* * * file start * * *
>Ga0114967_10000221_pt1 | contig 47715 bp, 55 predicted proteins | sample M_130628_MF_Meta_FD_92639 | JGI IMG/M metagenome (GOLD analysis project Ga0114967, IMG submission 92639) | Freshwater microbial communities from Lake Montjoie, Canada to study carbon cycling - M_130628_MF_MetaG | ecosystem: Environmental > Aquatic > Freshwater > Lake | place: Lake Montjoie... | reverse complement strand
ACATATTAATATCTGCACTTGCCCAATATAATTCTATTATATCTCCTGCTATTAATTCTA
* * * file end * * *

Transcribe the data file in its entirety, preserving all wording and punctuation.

>Ga0114967_10000221_pt1 | contig 47715 bp, 55 predicted proteins | sample M_130628_MF_Meta_FD_92639 | JGI IMG/M metagenome (GOLD analysis project Ga0114967, IMG submission 92639) | Freshwater microbial communities from Lake Montjoie, Canada to study carbon cycling - M_130628_MF_MetaG | ecosystem: Environmental > Aquatic > Freshwater > Lake | place: Lake Montjoie... | reverse complement strand
ACATATTAATATCTGCACTTGCCCAATATAATTCTATTATATCTCCTGCTATTAATTCTA